10 candidates qualify for Biloxi mayor special election

The field of candidates to replace former mayor A. J. Holloway is set for the April 28th special election:

  1. Victor Ainsworth: ran against Councilman David Fayard for council in 2013
  2. David Bull: owns Bernie’s Restaurant in Biloxi, ran against former mayor A.J. Holloway in the last election
  3. Cono Caranna, II: former district attorney, said he will serve the two-year term without pay
  4. Andrew “FoFo” Gilich: software engineer ran against Holloway for mayor in past elections
  5. Felix Gines: Councilman, serves in the Air National Guard
  6. Kenny Glavan: Councilman, manager of Sheraton Four Points hotel in Biloxi
  7. Pat Morris: assistant to the director at Keesler’s Fisher House, member of former Gov. Haley Barbour’s and Holloway’s commissions after Hurricane Katrina
  8. Dixie Newman: Councilman, rallied public and private support to revitalize Hiller Park
  9. Windy Swetman, III: Harrison County supervisor, organized and opened a senior center in East Biloxi
  10. Paul Tisdale: Councilman, former superintendent of Biloxi School District

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Governor’s review of the 2015 Legislative Session

The Clarion-Ledger summarized the 2015 session as follows:

For all the talk of broad tax cuts, or “a taxpayer raise,” the only break rank-and-file Mississippians will see from the 2015 legislative session is $5, from the elimination of vehicle inspection stickers.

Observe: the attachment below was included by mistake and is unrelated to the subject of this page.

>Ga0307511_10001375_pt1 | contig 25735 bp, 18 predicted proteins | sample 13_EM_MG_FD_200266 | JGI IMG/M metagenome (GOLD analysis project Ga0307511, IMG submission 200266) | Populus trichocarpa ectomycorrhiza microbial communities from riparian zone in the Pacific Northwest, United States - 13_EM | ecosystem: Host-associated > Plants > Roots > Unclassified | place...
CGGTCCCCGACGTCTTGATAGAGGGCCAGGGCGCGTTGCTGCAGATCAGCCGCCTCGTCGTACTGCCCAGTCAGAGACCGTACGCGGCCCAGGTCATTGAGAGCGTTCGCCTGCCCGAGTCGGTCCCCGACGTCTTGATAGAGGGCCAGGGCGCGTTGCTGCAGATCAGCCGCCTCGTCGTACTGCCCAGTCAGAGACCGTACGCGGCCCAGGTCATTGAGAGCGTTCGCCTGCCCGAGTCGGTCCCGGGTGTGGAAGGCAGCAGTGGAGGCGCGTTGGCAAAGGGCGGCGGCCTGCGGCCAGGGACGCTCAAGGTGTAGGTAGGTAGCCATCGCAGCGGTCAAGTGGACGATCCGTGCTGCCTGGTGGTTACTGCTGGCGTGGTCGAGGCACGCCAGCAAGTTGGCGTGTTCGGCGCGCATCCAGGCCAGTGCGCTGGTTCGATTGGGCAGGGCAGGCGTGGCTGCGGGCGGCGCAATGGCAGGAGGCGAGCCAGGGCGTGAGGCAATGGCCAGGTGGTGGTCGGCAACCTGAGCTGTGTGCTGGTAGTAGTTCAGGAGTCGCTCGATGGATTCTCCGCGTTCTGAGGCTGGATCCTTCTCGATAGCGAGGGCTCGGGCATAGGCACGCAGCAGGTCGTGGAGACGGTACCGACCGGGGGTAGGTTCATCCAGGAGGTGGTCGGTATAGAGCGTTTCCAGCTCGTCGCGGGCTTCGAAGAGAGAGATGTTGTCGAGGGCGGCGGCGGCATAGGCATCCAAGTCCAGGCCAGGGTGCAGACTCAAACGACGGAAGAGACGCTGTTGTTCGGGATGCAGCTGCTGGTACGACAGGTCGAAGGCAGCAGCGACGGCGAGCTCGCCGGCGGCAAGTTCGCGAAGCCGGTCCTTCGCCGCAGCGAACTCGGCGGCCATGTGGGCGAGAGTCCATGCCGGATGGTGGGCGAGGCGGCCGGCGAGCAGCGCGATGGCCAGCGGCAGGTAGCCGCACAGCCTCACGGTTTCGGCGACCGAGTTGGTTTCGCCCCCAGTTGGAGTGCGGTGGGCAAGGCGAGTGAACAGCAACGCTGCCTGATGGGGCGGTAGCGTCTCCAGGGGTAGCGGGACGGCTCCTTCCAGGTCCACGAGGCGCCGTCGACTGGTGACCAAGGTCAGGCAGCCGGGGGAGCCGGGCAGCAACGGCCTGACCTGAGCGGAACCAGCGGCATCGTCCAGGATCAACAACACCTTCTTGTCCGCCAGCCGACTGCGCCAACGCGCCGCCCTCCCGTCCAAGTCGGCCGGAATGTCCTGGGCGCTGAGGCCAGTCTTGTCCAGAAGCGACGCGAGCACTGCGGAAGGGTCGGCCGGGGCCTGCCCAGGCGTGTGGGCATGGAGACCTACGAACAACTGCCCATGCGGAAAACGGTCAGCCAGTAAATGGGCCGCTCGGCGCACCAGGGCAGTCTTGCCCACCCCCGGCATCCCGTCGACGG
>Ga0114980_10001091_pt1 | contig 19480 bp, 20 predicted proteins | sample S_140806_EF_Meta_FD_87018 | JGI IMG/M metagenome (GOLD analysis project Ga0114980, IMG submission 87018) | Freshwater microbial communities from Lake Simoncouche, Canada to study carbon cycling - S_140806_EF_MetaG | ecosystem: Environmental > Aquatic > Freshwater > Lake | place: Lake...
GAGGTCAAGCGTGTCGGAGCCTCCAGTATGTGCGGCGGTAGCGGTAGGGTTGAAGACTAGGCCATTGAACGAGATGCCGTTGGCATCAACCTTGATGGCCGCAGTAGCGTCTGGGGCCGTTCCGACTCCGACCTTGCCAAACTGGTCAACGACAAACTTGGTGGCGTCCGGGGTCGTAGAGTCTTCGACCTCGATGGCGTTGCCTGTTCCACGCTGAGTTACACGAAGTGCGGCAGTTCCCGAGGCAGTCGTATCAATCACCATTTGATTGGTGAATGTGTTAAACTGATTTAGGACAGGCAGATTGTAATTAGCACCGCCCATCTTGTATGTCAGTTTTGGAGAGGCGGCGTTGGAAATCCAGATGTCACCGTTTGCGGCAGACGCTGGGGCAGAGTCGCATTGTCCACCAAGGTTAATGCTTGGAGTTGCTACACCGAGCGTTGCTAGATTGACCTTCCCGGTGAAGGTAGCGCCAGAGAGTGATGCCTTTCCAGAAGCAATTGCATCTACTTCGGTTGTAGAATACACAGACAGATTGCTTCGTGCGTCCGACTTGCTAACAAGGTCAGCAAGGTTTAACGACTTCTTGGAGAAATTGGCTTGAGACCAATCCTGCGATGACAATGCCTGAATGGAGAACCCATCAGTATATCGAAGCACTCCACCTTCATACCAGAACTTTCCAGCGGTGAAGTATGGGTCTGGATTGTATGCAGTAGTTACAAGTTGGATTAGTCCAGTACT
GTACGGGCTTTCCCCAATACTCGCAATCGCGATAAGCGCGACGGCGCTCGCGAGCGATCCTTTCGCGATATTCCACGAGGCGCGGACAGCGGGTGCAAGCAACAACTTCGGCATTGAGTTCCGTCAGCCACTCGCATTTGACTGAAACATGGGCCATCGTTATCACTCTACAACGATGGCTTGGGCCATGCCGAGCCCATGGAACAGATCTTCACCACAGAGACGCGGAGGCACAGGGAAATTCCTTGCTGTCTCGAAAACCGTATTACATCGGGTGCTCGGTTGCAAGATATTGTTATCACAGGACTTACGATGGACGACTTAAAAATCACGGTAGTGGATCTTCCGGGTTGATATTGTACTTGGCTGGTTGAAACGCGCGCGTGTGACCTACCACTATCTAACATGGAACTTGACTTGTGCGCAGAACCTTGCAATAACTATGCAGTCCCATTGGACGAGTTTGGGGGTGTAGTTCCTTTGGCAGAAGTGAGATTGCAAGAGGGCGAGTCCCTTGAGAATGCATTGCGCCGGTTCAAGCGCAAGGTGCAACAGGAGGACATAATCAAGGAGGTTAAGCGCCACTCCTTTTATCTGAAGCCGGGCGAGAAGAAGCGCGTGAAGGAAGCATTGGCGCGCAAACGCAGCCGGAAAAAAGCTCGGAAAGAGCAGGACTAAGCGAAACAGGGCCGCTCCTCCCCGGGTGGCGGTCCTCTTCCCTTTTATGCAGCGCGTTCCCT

The state’s GOP leadership, holding both a House and Senate majority, passed competing tax cut plans, and each chamber initially killed the other’s. They reached a compromise only late in the session, but then Democrats prevented the super-majority vote needed for passage.

This election-year session, which wrapped up Thursday, at times appeared more about politics or minutiae than major policy. Lawmakers argued over joining a drive to compel Congress to balance its budget (they did), banning trade with Iran (they didn’t, after realizing Toyota might have Iranian investments), exempting children from vaccinations for their parents’ philosophical beliefs (they’re not), feeding deer meat to prison inmates (they’re not) and whether to allow homeschooled children to play public school sports (they didn’t).

At one point in the session, lawmakers couldn’t get a bipartisan two-thirds vote to delay business for a day for an ice storm.

“As always, you get some things you want and some things you don’t,” Gov. Phil Bryant said of a legislative session where he saw several of his initiatives shot down.

In his own statement, Gov. Bryant praised the legislature for passing the following legislation to him:

  • Education vouchers for special needs students (SB 2695)
  • Strengthening 2nd Amendment protections (SB 2394, SB 2619)
  • Improving state contracting procedures (HB 825, SB 2400)
  • Investing in Huntington Ingalls in Pascagoula and Batson Children’s Hospital in Jackson
  • Increasing state trooper pay (SB 2500)
  • Medical licenses for retired military practicing on voluntary basis (HB 215)
  • Increasing public hospital transparency (SB 2407)
  • Waiving out-of-state tuition for military veterans (SB 2127)
  • Standing with Israel by restricting state financial involvement with entities conducting energy-related business with Iran (HB 1127)

See the Governor’s full statement below.